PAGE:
Hopefully others might find this helpful and I'm certainly open to feedback. Some of the guts of the solution can be traced back to the "outputlookup and State tables" preso Drew Oetzel gave at .conf2012. I'm looking at variations of this methodology in oder to track specific logging paths as needed but as a big believer in solving for the 80% and move on I'm using this for now to make sure hosts are tracked.
I have basically an internal MSSP type Splunk environment where individual units are logging their entire technology stack to indices reserved for them vs indicies being used to collect data from horizontal bands of technologies across the enterprise. We are currently running 700+ forwarders and that will likely triple shortly. Part of the use case relating back to hosts that stop logging is to send alerts to the appropriate folks in each unit vs to me(!).
The methodology consists of two parts. The first is a search that runs every 4 hours to generate a list of hosts logging w/in the context of a specific index and list the time of the most recent log. The second part is a scheduled search that runs every 8 hours (behind the second 4 hour search) which generates the actual email alert. My thought process was to have the search that identified the time of the last log run twice as often as the timeframe of my alert. If I wanted to alert if no logs were sent every hour I'd have the first search run at least every 30 minutes for example (though as you compress the time to alert you probably want the identification search to run more frequently). At any rate that ratio seemed reasonable to me.
The first search to generate the csv looks like this (note that you would need to customize each csv name)
index=blahblahblah | eval host=lower(host) | rex field=host "(?<host>^[^0-9]\S[^.]+)|(^[0-9]\S+)" | stats max(_time) AS last_seen by host | inputlookup append=T blahblahblah_hosts_list.csv | stats max(last_seen) AS last_seen by host | eval right_now = now() | eval time_diff = right_now - last_seen | where time_diff < (86400 * 3) | table host last_seen | outputlookup blahblahblah_hosts_list.csv
By the pipes..
1. limit the scope of the search to the appropriate index
2. for consistency's sake I make the host names lower case
3. I had cases where some data from a single host showed up as fully qualified and other didn't. This solves that issue
4. Grabs the most recent log. Don't know how much more efficient using head or top might be
5. Append this data to what is in the csv. Note that because you are appending this data you have the potential for multiple lines for each host
6. Of the 2 lines per host grab the one with the most recent timestamp (note the key here is if there is only one because a host stopped sending logs that will move forward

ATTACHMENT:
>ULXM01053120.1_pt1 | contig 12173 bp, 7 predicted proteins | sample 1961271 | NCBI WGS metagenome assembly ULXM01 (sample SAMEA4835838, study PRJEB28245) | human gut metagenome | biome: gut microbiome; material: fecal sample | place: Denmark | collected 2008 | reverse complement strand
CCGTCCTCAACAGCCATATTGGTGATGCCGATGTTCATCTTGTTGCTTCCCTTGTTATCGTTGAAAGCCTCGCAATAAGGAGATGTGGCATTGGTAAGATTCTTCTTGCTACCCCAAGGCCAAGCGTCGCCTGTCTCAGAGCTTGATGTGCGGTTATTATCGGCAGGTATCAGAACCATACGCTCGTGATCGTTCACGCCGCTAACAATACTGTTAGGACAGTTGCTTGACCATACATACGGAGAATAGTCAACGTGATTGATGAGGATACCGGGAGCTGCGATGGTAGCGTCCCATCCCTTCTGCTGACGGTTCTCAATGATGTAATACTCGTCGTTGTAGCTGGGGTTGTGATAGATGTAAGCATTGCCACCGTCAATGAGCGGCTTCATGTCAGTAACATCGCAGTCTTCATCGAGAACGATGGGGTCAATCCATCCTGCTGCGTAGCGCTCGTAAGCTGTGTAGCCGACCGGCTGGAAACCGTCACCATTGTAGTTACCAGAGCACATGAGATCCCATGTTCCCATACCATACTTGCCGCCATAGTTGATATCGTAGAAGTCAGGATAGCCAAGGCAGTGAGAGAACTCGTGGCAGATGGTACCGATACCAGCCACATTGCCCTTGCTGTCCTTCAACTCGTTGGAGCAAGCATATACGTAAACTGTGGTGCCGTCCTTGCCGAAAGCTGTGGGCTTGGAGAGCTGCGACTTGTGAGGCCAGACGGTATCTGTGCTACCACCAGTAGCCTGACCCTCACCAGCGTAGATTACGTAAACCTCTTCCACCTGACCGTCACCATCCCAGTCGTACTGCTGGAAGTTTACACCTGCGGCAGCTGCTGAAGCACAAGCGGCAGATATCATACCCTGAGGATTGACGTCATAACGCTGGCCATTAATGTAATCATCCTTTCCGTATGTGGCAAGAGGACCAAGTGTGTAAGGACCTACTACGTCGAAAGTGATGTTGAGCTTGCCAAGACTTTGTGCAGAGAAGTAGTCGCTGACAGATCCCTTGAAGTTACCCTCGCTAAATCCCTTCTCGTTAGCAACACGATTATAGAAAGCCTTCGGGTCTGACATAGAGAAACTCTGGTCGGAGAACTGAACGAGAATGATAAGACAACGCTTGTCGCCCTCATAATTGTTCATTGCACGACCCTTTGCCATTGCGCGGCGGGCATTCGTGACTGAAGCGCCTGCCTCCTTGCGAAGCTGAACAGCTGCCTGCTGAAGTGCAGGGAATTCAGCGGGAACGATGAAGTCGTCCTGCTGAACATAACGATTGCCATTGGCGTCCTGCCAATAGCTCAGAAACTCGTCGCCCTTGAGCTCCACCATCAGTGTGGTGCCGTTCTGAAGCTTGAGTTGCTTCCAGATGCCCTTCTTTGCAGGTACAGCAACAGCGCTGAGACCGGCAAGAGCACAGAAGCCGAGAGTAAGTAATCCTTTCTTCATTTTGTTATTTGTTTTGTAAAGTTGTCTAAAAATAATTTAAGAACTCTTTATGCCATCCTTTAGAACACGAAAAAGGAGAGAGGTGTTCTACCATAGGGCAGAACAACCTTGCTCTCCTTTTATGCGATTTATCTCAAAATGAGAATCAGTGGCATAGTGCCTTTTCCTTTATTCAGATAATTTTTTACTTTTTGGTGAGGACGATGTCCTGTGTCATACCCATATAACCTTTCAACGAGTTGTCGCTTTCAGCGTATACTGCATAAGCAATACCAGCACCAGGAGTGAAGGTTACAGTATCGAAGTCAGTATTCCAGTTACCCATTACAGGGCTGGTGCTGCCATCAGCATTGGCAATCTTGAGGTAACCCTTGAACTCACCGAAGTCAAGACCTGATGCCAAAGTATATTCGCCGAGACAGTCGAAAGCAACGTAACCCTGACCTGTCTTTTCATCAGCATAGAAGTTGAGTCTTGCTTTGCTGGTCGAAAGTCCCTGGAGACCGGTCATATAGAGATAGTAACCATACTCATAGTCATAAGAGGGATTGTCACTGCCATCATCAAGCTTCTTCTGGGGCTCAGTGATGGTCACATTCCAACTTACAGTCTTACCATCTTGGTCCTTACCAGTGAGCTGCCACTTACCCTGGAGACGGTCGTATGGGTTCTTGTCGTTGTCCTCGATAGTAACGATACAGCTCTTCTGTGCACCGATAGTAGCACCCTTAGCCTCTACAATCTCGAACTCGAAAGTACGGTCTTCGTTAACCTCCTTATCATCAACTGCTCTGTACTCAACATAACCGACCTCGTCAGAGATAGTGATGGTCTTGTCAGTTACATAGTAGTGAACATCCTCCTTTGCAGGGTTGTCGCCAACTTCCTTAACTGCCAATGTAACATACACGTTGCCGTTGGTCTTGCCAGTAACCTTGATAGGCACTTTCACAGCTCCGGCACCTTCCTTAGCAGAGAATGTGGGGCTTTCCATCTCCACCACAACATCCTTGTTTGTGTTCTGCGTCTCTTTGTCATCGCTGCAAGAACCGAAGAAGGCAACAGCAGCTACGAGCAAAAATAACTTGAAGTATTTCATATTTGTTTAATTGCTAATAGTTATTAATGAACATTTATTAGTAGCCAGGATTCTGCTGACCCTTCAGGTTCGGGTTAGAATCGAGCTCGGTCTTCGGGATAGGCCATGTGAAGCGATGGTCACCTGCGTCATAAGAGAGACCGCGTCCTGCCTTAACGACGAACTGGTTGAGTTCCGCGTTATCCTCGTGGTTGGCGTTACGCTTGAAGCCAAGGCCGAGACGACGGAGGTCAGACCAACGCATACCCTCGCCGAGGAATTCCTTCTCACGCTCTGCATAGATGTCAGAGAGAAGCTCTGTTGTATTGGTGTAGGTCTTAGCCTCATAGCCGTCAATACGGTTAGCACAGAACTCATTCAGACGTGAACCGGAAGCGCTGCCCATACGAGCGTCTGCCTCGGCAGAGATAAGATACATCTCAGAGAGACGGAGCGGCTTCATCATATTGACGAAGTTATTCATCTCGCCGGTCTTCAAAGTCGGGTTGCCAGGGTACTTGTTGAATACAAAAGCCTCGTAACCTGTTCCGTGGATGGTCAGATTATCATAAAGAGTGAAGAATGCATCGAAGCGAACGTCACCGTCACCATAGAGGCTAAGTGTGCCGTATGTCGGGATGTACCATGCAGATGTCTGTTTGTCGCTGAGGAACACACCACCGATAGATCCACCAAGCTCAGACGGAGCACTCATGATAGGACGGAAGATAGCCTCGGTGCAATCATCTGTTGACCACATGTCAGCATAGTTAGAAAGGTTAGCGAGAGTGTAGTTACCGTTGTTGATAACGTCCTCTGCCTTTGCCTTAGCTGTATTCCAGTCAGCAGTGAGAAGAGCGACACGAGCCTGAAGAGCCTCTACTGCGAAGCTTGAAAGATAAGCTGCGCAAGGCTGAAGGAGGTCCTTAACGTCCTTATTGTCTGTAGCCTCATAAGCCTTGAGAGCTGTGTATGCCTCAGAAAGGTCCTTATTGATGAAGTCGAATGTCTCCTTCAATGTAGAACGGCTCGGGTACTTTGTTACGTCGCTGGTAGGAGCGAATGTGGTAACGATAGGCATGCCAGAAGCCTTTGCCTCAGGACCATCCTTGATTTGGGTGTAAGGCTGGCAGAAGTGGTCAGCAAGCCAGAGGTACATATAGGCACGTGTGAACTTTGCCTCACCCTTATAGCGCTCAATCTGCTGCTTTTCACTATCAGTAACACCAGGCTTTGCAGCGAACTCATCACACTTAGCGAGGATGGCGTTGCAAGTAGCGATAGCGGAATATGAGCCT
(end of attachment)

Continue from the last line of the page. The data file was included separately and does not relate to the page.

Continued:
7. Figure out the current time
8. Figure out the difference between the current time and what the last timestamp is
9. Cleanup! If a host hasn't sent logs for 3 days it is assumed the host is gone. 3 days also covers weekends. Anything less than that moves forward to the next step which is
10. Prep the data to be written
11. Write the data back to csv
The second query looks like this
| inputlookup blahblahblah_hosts_list.csv | eval right_now = now() | eval time_diff = right_now - last_seen | eval hours = round(time_diff/3600) | where hours >= 8 | eval alert = "Hours since logs last seen - " .hours | table host alert hours | sort -hours | fields host alert
By the pipes..
1. Open the list (note there is nothing to the left of the first pipe)
2. Figure out what time it is
3. Figure out the time dif
4. Convert the time dif to hours because I don't like math
5. For any host w/o logs equal to or greater than 8 hours...
6. Create (ultimately) a string called alert that has the message you want to hand to the system admins
7. In order to sort the list such that the system with the longest time w/o logs sent I needed all three fields in order to..
8. Sort in descending order by the hours field
9. List the fields that will actually be in the email message.
This may be a bit cumbersome, but you can indeed pass email addresses to sendmail:
some search generating an email field | map search="stats count | sendemail to=$email$"
That should send one mail per row, to whatever email address the row defines. Content can be passed similarly.
Unfortunately you can't dynamically pass addresses to sendmail. The short version is each unit's logs are sent to its own index, each unit has their own app, and there are 2 private searches that run in the context of each app (built & alert). There are a few other options but another issue I have is host name collision. A student worker in the office came up with an external script that bounces search results against an XML file that contains the search (alert) name and email addresses for that alert for each unit. I haven't had a chance to really test that though
I'd imagine some combination of first building the mail content in the search, then assigning an
sendemail to=$email$ to send one email per row to a dynamic recipient.
I don't know what to say. I've got systems that have never once logged to index X showing up there when I do the metadata search for just index=x. Have spot checked a few using All Time /shrug. DNS isn't an issue.
This can happen when someone uses the wrong port or the forwarders sends to the wrong index. It just takes one packet from a previously unseen host for the metadata to add one more source.
Another common cause is when your reverse dns changes.
Interesting! I had honestly somewhat forgotten about this command. That said I'm running into some wonkyness while using a simple |metadata type=hosts index=X. In one case I have an index with only two hosts logging but that search shows 250. Those other hosts are in multiple other indicies. Will open a ticket with support I suppose unless there is some other quick explanation.